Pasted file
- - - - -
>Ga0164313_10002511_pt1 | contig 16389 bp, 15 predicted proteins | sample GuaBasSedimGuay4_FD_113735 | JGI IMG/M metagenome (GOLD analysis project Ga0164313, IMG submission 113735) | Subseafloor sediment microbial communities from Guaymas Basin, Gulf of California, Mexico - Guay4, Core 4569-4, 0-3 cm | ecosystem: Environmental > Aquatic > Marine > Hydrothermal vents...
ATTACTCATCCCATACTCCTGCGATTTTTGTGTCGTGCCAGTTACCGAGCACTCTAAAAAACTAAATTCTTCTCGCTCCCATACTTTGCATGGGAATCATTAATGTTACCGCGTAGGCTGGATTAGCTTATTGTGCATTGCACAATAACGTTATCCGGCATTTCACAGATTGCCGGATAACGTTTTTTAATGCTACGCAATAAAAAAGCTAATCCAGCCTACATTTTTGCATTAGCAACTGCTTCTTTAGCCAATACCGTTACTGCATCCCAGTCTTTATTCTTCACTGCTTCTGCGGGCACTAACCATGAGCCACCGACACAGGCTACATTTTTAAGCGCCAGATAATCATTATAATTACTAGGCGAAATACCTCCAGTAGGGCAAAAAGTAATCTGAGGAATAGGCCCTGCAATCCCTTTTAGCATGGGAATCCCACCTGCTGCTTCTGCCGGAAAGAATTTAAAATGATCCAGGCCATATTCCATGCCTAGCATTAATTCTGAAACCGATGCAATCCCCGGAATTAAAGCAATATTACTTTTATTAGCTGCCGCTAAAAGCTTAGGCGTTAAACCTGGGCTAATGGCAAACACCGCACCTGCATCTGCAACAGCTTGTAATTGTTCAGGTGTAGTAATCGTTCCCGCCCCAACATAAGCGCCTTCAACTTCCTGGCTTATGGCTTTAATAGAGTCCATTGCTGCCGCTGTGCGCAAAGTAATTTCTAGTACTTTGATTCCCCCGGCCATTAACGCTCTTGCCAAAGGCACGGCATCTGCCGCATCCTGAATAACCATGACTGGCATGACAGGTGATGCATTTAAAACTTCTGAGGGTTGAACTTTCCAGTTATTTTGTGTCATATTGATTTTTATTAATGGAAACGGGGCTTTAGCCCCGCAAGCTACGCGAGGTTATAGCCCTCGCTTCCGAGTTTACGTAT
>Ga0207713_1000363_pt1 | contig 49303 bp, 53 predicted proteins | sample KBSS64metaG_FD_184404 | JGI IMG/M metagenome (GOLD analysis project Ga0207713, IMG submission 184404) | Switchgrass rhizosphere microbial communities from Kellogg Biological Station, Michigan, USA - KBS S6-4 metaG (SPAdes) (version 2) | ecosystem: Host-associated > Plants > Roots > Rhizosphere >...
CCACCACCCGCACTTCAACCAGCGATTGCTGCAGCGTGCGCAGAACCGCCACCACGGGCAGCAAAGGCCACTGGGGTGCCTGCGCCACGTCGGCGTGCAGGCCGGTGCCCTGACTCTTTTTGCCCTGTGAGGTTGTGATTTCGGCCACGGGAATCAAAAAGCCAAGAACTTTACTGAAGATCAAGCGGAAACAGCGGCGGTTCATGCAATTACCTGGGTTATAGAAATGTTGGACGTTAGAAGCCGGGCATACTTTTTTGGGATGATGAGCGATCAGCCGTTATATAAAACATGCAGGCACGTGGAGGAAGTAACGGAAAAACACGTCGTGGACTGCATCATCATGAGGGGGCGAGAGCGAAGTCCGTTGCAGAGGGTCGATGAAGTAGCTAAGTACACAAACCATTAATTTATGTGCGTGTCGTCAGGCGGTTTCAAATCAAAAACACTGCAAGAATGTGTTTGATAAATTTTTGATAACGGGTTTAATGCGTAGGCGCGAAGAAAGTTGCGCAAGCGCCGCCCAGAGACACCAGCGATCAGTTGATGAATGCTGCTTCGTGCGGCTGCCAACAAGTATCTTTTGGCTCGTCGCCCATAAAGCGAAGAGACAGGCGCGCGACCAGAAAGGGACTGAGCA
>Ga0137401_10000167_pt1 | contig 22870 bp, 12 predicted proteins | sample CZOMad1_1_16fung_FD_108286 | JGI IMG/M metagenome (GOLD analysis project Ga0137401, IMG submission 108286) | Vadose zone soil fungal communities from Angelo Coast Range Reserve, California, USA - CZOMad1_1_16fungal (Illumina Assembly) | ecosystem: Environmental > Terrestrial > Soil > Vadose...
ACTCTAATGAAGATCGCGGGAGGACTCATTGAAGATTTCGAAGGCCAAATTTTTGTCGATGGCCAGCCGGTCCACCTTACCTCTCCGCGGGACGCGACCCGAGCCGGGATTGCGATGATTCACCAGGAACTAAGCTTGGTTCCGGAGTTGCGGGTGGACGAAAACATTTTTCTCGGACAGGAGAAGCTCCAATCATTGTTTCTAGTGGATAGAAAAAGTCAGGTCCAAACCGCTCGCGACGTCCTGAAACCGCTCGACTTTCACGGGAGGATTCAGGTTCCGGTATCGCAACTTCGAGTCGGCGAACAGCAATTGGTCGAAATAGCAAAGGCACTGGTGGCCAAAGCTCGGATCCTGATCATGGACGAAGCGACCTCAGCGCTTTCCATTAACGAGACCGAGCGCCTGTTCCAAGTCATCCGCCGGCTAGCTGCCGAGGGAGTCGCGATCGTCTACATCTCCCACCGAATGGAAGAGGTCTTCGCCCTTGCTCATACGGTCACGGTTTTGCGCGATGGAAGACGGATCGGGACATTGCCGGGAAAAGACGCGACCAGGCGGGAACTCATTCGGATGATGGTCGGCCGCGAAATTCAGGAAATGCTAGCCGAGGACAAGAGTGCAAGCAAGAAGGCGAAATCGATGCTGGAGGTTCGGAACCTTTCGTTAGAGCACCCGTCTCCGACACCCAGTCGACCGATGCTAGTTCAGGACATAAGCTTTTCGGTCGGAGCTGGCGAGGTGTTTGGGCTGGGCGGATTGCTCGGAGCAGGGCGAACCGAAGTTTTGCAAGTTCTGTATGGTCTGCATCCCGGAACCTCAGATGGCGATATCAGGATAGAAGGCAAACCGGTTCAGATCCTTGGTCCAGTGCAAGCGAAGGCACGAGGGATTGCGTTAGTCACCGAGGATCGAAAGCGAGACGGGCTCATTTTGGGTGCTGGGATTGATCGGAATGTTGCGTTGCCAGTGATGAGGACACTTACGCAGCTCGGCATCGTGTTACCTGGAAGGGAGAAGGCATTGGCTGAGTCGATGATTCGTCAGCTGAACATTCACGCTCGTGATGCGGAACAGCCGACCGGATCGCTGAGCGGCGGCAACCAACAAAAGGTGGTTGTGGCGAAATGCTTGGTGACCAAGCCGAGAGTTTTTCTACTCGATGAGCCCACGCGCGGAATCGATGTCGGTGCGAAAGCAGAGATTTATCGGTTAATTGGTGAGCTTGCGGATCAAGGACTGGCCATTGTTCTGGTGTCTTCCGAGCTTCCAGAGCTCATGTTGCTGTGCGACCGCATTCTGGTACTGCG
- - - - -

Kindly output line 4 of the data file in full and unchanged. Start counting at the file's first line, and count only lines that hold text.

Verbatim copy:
CCACCACCCGCACTTCAACCAGCGATTGCTGCAGCGTGCGCAGAACCGCCACCACGGGCAGCAAAGGCCACTGGGGTGCCTGCGCCACGTCGGCGTGCAGGCCGGTGCCCTGACTCTTTTTGCCCTGTGAGGTTGTGATTTCGGCCACGGGAATCAAAAAGCCAAGAACTTTACTGAAGATCAAGCGGAAACAGCGGCGGTTCATGCAATTACCTGGGTTATAGAAATGTTGGACGTTAGAAGCCGGGCATACTTTTTTGGGATGATGAGCGATCAGCCGTTATATAAAACATGCAGGCACGTGGAGGAAGTAACGGAAAAACACGTCGTGGACTGCATCATCATGAGGGGGCGAGAGCGAAGTCCGTTGCAGAGGGTCGATGAAGTAGCTAAGTACACAAACCATTAATTTATGTGCGTGTCGTCAGGCGGTTTCAAATCAAAAACACTGCAAGAATGTGTTTGATAAATTTTTGATAACGGGTTTAATGCGTAGGCGCGAAGAAAGTTGCGCAAGCGCCGCCCAGAGACACCAGCGATCAGTTGATGAATGCTGCTTCGTGCGGCTGCCAACAAGTATCTTTTGGCTCGTCGCCCATAAAGCGAAGAGACAGGCGCGCGACCAGAAAGGGACTGAGCA